Habits are set. Once you get beyond the age of four it becomes more and more difficult to change a childs eating habits. Good food improves behaviour and performance. A child who eats lunch and doesnt skip it is likely to work better in the classroom. Its commonsense.
Rob believes parents should challenge schools more about food and the dining environment when considering where to send their children. You need to ask what are the timings of meals. If your child is involved in extra-curricular activities as we would all hope, how will they eat their meals? Will the dining room be open or will they have to have packed lunches several days a week.
From the age of 11, children start to eat on the hoof. It is important to help them understand that eating is a social activity. Parents need to ask how much time children have for meals. They need an average of 30 minutes so as not to rush their food and not stuff themselves. The average time allowed can be as little as 18.
The school dining room needs to be quality and to encourage the social experience. Do children and teachers mix at the tables? Is conversation encouraged. Independent schools, unlike local authority schools, are not required to follow Nutrition Standards as set out by the Department of Education. That can mean independent schools are using higher levels of salt, fat and sugar than recommended. Parents need to ask.
Rob is a passionate advocate of food policy a whole school approach. That means food being an integral part of everything from science and math classes, to afternoon cookery clubs to policy of vending machines and what they offer, to the training of the catering team. It also includes ensuring all staff are eating balanced meal and not surviving on coffee and sandwiches.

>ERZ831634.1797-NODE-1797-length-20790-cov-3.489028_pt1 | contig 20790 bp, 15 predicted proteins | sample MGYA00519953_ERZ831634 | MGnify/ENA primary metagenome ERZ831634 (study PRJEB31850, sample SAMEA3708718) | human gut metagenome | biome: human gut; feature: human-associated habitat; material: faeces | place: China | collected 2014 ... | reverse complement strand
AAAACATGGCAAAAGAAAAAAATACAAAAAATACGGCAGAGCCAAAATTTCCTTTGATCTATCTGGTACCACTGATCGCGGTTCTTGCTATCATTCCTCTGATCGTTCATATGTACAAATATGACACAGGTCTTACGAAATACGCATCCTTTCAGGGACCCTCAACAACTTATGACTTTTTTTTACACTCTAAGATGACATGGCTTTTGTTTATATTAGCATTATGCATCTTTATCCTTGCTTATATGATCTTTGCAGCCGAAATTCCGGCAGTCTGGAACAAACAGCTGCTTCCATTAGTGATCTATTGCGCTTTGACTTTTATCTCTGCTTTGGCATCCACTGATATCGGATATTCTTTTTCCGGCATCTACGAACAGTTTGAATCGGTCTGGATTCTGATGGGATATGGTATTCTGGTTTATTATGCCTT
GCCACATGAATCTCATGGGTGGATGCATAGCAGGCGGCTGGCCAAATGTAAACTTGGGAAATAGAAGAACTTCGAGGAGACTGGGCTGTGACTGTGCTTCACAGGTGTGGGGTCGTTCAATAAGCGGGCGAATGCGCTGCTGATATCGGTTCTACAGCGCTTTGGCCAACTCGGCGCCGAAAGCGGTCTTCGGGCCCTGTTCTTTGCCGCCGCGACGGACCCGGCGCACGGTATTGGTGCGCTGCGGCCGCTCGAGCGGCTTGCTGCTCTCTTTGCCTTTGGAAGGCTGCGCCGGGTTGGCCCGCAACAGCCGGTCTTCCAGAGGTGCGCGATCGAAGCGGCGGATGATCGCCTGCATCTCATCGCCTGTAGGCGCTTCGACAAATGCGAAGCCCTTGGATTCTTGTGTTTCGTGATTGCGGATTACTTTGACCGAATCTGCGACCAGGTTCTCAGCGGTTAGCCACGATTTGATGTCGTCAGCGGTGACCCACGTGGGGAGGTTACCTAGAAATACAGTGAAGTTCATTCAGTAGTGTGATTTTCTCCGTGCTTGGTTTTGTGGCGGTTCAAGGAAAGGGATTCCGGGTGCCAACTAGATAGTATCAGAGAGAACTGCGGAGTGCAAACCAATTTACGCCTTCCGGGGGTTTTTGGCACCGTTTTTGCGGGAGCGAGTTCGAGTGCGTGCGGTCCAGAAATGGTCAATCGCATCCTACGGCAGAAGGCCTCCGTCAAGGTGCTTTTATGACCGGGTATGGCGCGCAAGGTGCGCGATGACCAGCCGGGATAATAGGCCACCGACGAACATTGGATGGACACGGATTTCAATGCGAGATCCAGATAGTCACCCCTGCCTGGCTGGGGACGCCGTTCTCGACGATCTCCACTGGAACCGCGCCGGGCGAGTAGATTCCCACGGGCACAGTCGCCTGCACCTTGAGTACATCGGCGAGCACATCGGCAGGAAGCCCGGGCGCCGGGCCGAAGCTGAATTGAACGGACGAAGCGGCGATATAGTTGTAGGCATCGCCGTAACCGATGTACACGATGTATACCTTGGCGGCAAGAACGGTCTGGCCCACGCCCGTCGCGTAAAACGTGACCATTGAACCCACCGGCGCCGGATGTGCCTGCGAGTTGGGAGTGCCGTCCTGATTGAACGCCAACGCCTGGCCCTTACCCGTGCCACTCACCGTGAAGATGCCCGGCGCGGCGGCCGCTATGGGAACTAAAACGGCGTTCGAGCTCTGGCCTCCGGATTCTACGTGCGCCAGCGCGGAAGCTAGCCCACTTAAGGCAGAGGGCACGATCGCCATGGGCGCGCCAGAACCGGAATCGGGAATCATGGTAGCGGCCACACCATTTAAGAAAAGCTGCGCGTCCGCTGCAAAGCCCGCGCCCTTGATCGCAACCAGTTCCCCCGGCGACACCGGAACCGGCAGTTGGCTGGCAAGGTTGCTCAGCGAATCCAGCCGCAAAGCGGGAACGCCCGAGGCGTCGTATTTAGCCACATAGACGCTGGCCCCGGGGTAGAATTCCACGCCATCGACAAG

Food is so much more. You can turn it into a maths project. By growing food it becomes a biology project. By cooking it and understanding the chemical reactions it is science. If we hope to change the culture of food and tackle the rising levels of obesity then everyone must be involved. Everyone must understand how food can enhance and devastate our lives.
Robs one key message to schools? Food technology is not a sissy subject. We are running out of food globally. Food is one of the most powerful political tools in the world yet we continue to downplay it in our childrens education.
How do we make food sexy to children? We tell them that by eating properly their hair will be less greasy, they are likely to get fewer spots, they will feel better in themselves and look better.
More schools run Cadets troops than they do after school cookery. Give me a child and I will teach them discipline. I will teach them to understand pressure and deadlines, to follow instructions, to work with others and to work on their own.
Everything you do in the kitchen is a skill you can carry on into life. Not to mention the education in food and the sheer enjoyment of understanding what we eat.
And they may just up employed in the food technology industry. Tell me, how many of them will get that much from Cadets.
Rob Rees provides cookery and nutrition courses for children and catering and upskilling education for professionals.
To learn more about the Wiggly Worm charity, visit http://www.thewigglyworm.org.uk